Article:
June 16, 2020 Shawn

Why Speakers Who Want To Get Paid Quickly May Not Be Paid At All

Speakers are beginning to realize that if they’re not filling their calendars with conversations with people who can say ‘Yes’, they’re guaranteeing their speaking calendars remain empty as well.

There is one stumbling block that trips up many speakers, because it’s something too many speakers are eager to move past in order to get paid and get on a stage – and that’s not our speaking proposal, but rather our clients’ speaker agreements.

Speakers always have their own proposals, but many of our clients have speaker agreements as well. Most speakers, eager for the deal, sign these client speaker agreements because they think it’s the fastest way to get paid, but in fact it could prevent us from being paid at all.

If we get into a bad business deal that costs us money or time we haven’t allocated, it prevents us from being able to serve other clients. That’s why it’s critical we know what to watch out for in client speaker agreements and what to do about the clauses that aren’t there for mutual benefit.

First, where do these client speaker agreements come from and why do they exist? We’ve found rarely are they written by a meeting planner, educational director or executive. Rather, they are written by the client’s legal staff with one purpose – to protect the client and their budget; NOT to serve us as the speaker in delivering a great event and creating equitable compensation. More often than not when we revise these agreements to be more equitable for us, we hear from our client: “We totally understand, our legal team puts these things together, after all …”

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Second, how we revise them is important. While contract revision is an entire field of law, we’ve found that striking through the section we won’t be agreeing to, initialing the end of the line and dating it to be sufficient. We then include revised language if appropriate. For instance, this is what a section of our client speaker’s agreement may look like when we send it back:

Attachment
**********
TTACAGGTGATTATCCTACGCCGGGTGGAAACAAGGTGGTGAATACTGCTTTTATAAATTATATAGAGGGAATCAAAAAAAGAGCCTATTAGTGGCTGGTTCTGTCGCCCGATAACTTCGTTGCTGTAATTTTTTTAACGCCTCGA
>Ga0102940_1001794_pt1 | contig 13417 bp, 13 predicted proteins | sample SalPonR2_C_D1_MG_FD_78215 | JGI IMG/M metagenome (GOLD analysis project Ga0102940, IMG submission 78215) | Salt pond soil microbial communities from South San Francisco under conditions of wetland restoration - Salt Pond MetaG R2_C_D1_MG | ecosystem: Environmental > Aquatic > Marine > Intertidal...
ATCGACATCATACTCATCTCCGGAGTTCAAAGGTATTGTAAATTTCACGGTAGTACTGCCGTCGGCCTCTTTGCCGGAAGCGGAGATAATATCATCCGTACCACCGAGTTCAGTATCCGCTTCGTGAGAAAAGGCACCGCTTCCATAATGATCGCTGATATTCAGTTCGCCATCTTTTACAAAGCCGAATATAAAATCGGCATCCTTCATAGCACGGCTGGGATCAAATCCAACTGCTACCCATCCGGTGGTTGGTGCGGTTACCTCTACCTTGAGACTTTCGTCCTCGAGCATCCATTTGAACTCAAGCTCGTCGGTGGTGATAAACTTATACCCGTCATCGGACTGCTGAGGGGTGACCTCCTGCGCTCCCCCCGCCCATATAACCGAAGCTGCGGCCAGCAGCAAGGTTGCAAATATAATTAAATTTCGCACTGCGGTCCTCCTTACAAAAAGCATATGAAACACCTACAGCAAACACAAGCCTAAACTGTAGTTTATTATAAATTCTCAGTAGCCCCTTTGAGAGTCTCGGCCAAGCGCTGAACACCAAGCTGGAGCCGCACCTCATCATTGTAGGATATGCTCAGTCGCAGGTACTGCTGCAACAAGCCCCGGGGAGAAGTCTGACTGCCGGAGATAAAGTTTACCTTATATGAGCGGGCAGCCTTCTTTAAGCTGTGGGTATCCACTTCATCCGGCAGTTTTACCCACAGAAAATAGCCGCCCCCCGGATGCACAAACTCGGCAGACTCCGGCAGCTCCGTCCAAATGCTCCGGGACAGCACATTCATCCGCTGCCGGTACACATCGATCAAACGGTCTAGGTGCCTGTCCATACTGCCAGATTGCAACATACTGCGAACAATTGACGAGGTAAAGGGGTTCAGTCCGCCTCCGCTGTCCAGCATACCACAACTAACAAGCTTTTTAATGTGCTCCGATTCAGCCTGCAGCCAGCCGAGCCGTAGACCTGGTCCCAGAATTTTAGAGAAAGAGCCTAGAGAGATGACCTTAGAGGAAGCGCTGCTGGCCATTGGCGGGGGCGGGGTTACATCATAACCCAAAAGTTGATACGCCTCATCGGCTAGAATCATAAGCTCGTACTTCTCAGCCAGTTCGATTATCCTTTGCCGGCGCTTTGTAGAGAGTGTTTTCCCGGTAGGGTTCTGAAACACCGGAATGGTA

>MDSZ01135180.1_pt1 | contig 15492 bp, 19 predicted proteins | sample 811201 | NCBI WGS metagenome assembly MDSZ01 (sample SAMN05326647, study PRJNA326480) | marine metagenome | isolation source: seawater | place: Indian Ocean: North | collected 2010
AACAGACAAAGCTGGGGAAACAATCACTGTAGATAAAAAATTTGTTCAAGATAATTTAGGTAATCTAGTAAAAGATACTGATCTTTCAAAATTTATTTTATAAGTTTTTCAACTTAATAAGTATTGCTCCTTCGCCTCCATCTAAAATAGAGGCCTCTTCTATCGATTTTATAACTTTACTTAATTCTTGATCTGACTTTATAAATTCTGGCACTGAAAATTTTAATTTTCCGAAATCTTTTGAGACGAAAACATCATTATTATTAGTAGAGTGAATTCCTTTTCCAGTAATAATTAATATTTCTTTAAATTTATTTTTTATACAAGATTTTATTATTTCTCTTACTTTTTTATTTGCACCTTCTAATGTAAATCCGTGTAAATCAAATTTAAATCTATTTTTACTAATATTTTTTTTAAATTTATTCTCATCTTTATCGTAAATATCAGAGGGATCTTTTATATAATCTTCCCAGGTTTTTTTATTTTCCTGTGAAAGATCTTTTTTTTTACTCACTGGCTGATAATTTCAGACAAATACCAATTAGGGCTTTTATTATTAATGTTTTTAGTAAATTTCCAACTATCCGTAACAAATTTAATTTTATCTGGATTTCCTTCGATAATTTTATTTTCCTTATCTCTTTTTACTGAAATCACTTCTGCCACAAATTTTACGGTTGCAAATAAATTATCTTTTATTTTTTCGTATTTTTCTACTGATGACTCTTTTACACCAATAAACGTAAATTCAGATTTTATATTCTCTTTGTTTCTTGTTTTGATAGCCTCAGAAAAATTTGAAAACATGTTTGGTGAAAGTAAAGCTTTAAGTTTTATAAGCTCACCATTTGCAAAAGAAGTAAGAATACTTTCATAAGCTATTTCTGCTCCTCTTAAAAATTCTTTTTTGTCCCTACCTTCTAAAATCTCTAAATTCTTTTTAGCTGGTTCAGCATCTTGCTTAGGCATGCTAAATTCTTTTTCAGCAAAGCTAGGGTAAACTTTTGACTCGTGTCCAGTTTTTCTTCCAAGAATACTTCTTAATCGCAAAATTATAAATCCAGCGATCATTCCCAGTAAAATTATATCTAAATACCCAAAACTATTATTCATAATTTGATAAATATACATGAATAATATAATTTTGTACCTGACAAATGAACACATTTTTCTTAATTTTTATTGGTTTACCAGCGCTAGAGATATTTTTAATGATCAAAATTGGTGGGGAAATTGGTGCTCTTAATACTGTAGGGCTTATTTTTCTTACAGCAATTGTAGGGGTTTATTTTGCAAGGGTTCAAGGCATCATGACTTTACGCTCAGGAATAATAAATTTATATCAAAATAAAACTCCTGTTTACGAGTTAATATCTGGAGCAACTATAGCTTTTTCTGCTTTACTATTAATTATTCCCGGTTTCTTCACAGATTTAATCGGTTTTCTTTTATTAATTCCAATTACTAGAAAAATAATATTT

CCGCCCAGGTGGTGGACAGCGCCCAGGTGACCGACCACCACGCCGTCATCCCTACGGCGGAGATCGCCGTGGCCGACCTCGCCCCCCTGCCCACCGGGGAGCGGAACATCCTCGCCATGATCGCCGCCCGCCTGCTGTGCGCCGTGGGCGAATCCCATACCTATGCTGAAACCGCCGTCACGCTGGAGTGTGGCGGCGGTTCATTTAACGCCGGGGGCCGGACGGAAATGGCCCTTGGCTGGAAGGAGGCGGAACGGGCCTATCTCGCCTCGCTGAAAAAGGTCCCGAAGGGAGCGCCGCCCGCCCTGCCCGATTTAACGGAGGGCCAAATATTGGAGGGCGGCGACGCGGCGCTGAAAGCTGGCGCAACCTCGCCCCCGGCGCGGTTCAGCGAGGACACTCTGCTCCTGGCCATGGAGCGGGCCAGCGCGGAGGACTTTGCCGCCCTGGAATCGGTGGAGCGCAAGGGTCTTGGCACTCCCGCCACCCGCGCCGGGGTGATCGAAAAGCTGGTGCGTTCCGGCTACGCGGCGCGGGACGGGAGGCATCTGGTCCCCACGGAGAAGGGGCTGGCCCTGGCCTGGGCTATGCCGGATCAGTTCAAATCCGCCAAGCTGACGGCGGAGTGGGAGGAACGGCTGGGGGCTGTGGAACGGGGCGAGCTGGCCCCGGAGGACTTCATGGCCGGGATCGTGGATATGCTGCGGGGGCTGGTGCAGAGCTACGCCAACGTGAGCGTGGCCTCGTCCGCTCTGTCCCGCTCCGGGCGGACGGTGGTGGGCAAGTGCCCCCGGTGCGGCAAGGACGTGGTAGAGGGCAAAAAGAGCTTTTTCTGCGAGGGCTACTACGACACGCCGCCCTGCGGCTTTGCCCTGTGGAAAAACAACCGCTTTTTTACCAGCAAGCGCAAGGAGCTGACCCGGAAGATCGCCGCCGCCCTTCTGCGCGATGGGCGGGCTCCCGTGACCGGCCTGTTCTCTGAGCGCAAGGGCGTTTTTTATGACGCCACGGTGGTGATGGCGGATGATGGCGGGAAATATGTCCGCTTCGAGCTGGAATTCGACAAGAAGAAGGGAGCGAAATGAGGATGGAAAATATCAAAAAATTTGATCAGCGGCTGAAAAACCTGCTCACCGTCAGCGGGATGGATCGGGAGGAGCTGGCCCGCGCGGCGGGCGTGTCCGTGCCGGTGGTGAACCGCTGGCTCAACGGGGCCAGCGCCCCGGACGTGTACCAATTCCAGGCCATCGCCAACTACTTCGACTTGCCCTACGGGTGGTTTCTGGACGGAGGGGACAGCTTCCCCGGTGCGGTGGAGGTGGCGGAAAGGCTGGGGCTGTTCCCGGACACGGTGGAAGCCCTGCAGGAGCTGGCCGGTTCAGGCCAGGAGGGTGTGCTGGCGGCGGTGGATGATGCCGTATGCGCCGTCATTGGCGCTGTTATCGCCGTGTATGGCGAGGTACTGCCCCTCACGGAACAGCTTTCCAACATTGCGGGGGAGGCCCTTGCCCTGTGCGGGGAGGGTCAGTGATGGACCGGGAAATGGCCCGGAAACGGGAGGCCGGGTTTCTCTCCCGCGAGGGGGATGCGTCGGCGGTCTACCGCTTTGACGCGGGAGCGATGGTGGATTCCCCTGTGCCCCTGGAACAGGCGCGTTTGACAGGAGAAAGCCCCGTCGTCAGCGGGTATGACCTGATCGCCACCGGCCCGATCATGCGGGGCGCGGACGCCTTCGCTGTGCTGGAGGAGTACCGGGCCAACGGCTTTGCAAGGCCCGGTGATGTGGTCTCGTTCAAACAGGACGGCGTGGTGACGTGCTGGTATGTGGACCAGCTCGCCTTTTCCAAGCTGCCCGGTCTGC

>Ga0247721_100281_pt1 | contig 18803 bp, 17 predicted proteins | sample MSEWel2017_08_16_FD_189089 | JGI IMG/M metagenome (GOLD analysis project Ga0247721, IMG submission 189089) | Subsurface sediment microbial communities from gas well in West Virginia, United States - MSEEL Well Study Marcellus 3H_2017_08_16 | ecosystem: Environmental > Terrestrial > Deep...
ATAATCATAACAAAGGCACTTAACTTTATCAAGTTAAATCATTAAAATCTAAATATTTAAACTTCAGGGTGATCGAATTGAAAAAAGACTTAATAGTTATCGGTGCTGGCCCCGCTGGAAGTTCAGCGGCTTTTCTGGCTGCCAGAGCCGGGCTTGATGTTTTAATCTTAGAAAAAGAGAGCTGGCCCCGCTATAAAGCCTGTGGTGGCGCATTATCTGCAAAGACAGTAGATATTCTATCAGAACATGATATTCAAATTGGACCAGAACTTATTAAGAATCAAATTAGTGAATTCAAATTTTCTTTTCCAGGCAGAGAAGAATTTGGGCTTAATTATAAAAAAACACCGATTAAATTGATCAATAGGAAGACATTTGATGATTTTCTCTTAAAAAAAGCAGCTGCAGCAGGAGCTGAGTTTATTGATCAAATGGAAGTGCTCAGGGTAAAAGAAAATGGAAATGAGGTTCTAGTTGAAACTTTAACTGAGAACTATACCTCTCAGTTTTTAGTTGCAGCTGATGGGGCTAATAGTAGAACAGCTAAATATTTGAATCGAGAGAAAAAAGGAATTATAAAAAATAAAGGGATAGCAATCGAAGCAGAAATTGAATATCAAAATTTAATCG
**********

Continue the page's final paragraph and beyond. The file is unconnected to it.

“1.The Speaker will comply with our rules, procedures and decisions governing the event as well as any additional guidelines to be provided subsequent to this Agreement. Revision: Any additional guidelines must be approved in writing by the speaker prior to becoming part of this speaking agreement, SR 6/2/20”

Critical for any revision to be valid is that it must be dated on or prior to the date the agreement is jointly executed by the speaker and the client to ensure revisions weren’t added that both parties might be unaware of.

Now that we understand why client speaker agreements exist, and how to revise them before sending back, let’s get into the 6 things we’ve learned to look out for and eliminate from our client’s speaker agreements when they do require us to execute them and what we tell clients when we do that never costs us the deal, but actually establishes us as a partner, instead of a vendor. 

1. Close Future Loopholes

Some client speaker agreements have clauses that allow them to alter the speaking agreement without notifying us of the change. This means we may find ourselves out of compliance and out of our speaking fee on a whim. The language often looks like this: “The Speaker to comply with (client) rules, procedures and decisions governing the event … as well as any additional guidelines to be provided subsequent to this Agreement.”

Cut that line out and ensure that you are made aware of any changes (and agree to them!) prior to any update of your agreement.

2. Protect Your Intellectual Property

Some agreements will ask us to turn over the entire presentation for the client’s use, in perpetuity. In the business of expertise (which is the business we are in), this is akin to giving away the cow with gallon of milk someone purchases. The language may look like, “(client) may print, reprint, or make audio and visual tapes of and publish and duplicate in any way all or any portion of said material.”

It’s usually a good idea to make the recording of your presentation available for the registrants and perhaps on an internal website, but ensure you limit who has access to your presentation and request a copy of the footage for your own marketing use in your revision.

3. Protect Your Cancellation Rights:

In the COVID-19 world, many clients are concerned with not getting enough folks registered and want to ensure they can cancel the event while minimizing their losses. That’s great from the perspective of the client’s budget, but not for us. The language of this clause may look like: “the presentation can be cancelled if the logistics of the event … cannot be implemented as conceived.”